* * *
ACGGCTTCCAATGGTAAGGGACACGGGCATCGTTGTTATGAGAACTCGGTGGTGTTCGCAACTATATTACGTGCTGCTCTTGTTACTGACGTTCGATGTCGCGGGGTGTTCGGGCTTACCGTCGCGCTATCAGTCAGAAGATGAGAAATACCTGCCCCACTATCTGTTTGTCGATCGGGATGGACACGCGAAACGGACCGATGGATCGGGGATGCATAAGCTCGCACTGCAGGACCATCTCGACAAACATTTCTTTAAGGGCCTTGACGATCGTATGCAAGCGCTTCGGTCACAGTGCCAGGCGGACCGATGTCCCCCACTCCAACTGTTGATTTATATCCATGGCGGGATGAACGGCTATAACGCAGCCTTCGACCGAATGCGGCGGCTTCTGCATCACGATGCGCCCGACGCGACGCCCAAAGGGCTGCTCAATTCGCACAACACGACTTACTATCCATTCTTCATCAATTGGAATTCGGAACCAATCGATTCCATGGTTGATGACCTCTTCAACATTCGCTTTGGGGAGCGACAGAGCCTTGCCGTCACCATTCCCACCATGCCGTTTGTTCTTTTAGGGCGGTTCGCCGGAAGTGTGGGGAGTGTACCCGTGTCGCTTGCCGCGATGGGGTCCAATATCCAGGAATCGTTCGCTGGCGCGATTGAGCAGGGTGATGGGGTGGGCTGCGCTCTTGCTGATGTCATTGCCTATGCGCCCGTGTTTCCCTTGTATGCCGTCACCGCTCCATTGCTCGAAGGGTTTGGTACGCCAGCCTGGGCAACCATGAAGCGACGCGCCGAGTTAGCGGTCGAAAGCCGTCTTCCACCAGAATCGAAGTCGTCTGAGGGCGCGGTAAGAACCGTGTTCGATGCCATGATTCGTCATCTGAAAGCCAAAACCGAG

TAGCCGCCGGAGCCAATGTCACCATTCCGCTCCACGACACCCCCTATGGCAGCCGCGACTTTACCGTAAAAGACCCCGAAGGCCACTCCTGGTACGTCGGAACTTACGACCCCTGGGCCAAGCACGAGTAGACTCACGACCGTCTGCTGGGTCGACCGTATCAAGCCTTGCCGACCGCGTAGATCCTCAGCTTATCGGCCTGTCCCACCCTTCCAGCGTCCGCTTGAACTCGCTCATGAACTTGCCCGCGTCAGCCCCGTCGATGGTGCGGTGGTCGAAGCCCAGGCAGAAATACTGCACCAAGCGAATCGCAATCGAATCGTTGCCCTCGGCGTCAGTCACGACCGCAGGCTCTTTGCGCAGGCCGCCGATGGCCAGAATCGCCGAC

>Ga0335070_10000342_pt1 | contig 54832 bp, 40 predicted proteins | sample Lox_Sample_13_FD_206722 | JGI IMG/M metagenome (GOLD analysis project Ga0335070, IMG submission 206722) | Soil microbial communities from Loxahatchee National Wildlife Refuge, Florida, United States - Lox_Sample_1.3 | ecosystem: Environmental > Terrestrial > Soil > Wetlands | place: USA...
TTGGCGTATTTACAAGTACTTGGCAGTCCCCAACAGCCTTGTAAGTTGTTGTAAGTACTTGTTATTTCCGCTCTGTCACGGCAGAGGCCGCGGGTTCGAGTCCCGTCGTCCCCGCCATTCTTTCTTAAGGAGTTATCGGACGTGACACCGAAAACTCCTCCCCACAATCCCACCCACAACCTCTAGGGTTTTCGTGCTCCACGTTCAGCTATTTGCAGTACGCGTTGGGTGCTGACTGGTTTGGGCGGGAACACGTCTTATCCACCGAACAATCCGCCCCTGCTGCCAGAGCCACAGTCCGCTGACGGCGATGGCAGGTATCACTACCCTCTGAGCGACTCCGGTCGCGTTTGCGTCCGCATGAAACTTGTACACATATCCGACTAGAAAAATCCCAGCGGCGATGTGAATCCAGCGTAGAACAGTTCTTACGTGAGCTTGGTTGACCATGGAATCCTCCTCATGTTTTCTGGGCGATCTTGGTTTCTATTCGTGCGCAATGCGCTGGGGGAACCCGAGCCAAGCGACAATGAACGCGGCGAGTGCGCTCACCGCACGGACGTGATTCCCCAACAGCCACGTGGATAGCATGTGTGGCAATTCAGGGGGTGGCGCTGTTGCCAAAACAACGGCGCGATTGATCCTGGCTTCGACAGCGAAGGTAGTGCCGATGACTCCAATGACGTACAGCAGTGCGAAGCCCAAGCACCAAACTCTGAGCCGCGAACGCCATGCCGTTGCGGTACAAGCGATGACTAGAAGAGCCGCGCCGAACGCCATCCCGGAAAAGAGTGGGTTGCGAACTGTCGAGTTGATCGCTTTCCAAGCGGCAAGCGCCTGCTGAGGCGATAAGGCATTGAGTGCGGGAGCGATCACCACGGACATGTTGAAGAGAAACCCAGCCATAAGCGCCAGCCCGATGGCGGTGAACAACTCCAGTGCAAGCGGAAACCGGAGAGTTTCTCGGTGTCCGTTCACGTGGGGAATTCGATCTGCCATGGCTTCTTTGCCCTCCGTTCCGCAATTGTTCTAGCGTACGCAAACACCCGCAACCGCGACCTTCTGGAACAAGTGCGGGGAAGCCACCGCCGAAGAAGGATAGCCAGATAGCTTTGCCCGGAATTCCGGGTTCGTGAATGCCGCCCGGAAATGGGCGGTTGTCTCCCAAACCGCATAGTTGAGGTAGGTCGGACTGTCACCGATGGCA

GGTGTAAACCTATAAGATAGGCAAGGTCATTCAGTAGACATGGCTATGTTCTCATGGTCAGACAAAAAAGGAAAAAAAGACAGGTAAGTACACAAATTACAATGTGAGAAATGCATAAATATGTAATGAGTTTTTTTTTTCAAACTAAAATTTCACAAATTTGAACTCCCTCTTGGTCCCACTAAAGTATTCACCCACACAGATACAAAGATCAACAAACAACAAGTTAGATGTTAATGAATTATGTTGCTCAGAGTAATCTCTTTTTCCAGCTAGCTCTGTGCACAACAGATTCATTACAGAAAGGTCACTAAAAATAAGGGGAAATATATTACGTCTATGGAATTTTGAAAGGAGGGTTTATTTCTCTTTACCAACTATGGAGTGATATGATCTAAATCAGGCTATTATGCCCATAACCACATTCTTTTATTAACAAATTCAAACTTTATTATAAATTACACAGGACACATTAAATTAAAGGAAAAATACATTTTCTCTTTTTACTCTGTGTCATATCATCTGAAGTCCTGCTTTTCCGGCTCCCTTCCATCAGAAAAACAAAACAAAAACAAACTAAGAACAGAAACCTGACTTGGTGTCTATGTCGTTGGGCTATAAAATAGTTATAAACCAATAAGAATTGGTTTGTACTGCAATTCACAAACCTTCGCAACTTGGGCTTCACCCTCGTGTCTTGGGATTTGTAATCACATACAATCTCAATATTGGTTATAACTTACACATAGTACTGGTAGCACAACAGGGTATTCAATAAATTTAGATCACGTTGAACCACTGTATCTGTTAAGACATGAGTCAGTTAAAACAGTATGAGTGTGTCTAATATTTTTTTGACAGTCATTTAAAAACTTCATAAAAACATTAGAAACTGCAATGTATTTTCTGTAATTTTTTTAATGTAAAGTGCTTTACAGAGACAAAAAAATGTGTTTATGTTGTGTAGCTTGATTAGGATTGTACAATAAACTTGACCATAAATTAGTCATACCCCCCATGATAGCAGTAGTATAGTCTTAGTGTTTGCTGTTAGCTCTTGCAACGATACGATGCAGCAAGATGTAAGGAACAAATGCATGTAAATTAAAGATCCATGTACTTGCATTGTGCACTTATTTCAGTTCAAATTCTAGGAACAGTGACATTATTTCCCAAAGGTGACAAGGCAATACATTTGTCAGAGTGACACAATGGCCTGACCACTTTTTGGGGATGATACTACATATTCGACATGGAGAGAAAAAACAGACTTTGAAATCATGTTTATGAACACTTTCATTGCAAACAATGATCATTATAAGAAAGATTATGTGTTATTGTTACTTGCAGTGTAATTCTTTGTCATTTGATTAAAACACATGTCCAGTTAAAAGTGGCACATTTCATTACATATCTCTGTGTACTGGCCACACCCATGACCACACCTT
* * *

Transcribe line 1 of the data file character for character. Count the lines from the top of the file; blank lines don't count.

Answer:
ACGGCTTCCAATGGTAAGGGACACGGGCATCGTTGTTATGAGAACTCGGTGGTGTTCGCAACTATATTACGTGCTGCTCTTGTTACTGACGTTCGATGTCGCGGGGTGTTCGGGCTTACCGTCGCGCTATCAGTCAGAAGATGAGAAATACCTGCCCCACTATCTGTTTGTCGATCGGGATGGACACGCGAAACGGACCGATGGATCGGGGATGCATAAGCTCGCACTGCAGGACCATCTCGACAAACATTTCTTTAAGGGCCTTGACGATCGTATGCAAGCGCTTCGGTCACAGTGCCAGGCGGACCGATGTCCCCCACTCCAACTGTTGATTTATATCCATGGCGGGATGAACGGCTATAACGCAGCCTTCGACCGAATGCGGCGGCTTCTGCATCACGATGCGCCCGACGCGACGCCCAAAGGGCTGCTCAATTCGCACAACACGACTTACTATCCATTCTTCATCAATTGGAATTCGGAACCAATCGATTCCATGGTTGATGACCTCTTCAACATTCGCTTTGGGGAGCGACAGAGCCTTGCCGTCACCATTCCCACCATGCCGTTTGTTCTTTTAGGGCGGTTCGCCGGAAGTGTGGGGAGTGTACCCGTGTCGCTTGCCGCGATGGGGTCCAATATCCAGGAATCGTTCGCTGGCGCGATTGAGCAGGGTGATGGGGTGGGCTGCGCTCTTGCTGATGTCATTGCCTATGCGCCCGTGTTTCCCTTGTATGCCGTCACCGCTCCATTGCTCGAAGGGTTTGGTACGCCAGCCTGGGCAACCATGAAGCGACGCGCCGAGTTAGCGGTCGAAAGCCGTCTTCCACCAGAATCGAAGTCGTCTGAGGGCGCGGTAAGAACCGTGTTCGATGCCATGATTCGTCATCTGAAAGCCAAAACCGAG